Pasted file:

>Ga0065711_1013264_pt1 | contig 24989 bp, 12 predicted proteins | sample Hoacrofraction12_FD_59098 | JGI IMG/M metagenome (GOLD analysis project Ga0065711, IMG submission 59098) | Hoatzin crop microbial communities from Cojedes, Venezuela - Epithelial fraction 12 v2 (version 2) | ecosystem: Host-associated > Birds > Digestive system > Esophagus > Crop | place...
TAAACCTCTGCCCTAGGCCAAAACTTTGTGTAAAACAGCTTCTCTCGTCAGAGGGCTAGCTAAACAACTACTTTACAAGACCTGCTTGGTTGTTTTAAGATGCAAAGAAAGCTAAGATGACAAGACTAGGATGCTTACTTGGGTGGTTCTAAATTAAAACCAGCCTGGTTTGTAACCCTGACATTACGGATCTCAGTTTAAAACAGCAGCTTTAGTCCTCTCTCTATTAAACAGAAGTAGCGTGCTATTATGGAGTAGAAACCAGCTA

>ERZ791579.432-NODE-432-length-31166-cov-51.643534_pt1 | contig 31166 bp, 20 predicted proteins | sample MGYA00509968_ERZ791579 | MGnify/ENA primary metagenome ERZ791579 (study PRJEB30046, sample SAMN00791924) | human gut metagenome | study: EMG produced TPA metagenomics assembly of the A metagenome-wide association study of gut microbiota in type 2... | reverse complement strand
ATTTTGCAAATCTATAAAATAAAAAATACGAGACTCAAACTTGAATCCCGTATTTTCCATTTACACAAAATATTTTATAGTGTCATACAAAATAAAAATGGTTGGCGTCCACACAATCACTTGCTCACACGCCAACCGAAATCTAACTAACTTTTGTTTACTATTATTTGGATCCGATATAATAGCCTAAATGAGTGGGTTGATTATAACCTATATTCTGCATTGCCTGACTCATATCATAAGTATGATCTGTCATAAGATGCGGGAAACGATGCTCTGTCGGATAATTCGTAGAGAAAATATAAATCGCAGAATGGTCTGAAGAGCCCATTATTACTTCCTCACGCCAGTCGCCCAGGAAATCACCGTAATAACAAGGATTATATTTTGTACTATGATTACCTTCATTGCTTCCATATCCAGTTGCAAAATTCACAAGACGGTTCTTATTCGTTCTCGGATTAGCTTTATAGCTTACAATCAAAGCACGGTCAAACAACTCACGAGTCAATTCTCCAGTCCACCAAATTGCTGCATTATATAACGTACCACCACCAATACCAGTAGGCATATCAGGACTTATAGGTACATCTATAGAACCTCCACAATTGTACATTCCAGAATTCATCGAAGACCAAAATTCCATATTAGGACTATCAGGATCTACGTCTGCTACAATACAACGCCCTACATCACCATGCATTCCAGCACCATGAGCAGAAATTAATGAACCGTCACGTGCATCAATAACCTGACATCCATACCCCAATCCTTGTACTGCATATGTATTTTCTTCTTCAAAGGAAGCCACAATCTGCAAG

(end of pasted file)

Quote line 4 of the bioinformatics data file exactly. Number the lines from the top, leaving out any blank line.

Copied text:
ATTTTGCAAATCTATAAAATAAAAAATACGAGACTCAAACTTGAATCCCGTATTTTCCATTTACACAAAATATTTTATAGTGTCATACAAAATAAAAATGGTTGGCGTCCACACAATCACTTGCTCACACGCCAACCGAAATCTAACTAACTTTTGTTTACTATTATTTGGATCCGATATAATAGCCTAAATGAGTGGGTTGATTATAACCTATATTCTGCATTGCCTGACTCATATCATAAGTATGATCTGTCATAAGATGCGGGAAACGATGCTCTGTCGGATAATTCGTAGAGAAAATATAAATCGCAGAATGGTCTGAAGAGCCCATTATTACTTCCTCACGCCAGTCGCCCAGGAAATCACCGTAATAACAAGGATTATATTTTGTACTATGATTACCTTCATTGCTTCCATATCCAGTTGCAAAATTCACAAGACGGTTCTTATTCGTTCTCGGATTAGCTTTATAGCTTACAATCAAAGCACGGTCAAACAACTCACGAGTCAATTCTCCAGTCCACCAAATTGCTGCATTATATAACGTACCACCACCAATACCAGTAGGCATATCAGGACTTATAGGTACATCTATAGAACCTCCACAATTGTACATTCCAGAATTCATCGAAGACCAAAATTCCATATTAGGACTATCAGGATCTACGTCTGCTACAATACAACGCCCTACATCACCATGCATTCCAGCACCATGAGCAGAAATTAATGAACCGTCACGTGCATCAATAACCTGACATCCATACCCCAATCCTTGTACTGCATATGTATTTTCTTCTTCAAAGGAAGCCACAATCTGCAAG